Sybil Low by Sybil Low

As student debt continues to rise and the job market evolves, those who enter university ask a natural question “Is College a waste of time and money if you’re not studying a STEM major?”. Thus, a heated debate has emerged around the value of college education, particularly for non-STEM (Science, Technology, Engineering, and Mathematics) majors. The crux of the debate hinges on the perceived economic value and career opportunities associated with non-STEM fields compared to their STEM counterparts.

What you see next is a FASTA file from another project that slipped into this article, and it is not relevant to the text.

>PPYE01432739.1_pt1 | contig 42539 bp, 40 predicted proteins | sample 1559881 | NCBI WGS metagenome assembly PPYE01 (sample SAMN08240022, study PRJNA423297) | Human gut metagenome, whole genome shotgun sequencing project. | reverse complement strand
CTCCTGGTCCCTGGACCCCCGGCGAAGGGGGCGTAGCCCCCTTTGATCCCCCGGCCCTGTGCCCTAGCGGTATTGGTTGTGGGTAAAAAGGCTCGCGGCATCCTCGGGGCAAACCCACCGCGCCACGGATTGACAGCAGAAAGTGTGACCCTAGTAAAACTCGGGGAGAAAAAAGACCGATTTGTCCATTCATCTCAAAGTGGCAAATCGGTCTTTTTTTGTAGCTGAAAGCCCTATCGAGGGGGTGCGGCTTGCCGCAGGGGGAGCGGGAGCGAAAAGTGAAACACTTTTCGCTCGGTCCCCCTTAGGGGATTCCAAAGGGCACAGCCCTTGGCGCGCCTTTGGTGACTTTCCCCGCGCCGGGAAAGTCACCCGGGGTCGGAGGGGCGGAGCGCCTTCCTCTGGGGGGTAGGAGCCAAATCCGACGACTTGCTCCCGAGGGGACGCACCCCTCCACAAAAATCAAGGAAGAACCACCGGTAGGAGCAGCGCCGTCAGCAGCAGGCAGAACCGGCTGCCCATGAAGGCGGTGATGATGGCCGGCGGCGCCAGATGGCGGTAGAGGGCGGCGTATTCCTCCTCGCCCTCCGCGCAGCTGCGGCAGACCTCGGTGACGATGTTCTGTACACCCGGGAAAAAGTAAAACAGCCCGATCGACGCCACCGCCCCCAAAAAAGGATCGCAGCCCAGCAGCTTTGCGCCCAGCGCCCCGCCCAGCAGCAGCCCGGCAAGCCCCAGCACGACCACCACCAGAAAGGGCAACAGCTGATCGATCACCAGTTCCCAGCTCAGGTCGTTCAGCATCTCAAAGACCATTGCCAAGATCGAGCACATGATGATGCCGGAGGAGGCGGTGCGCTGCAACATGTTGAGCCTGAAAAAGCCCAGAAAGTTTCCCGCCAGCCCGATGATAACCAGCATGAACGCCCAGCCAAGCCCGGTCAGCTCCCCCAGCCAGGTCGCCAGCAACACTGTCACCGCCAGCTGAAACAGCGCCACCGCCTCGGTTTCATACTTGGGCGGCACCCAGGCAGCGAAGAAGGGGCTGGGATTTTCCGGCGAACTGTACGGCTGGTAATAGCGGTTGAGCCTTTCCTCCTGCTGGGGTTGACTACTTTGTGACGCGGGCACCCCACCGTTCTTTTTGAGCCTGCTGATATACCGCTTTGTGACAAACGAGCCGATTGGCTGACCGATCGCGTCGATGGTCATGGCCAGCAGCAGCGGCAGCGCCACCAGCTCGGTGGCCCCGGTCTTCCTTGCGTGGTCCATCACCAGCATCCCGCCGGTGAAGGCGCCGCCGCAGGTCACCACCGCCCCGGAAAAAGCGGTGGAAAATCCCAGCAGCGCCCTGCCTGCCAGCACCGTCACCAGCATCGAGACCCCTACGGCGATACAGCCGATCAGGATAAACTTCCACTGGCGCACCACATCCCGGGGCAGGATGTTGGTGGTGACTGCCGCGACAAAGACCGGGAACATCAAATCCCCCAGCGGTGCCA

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Key Takeaways

  • When choosing a college major, it’s essential to consider the cost and time investment. The key is to make informed choices to ensure your education pays off in the long run.
  • While STEM fields are often associated with high-paying jobs, this isn’t always the case. The value of education goes beyond financial gain. It’s about gaining knowledge and contributing to society.
  • Non-STEM fields, like humanities, have a vital role in society. Journalists, lawyers, social workers, and artists enrich our culture and contribute to a balanced society. However, it’s essential to research job prospects and potential earnings when choosing a major.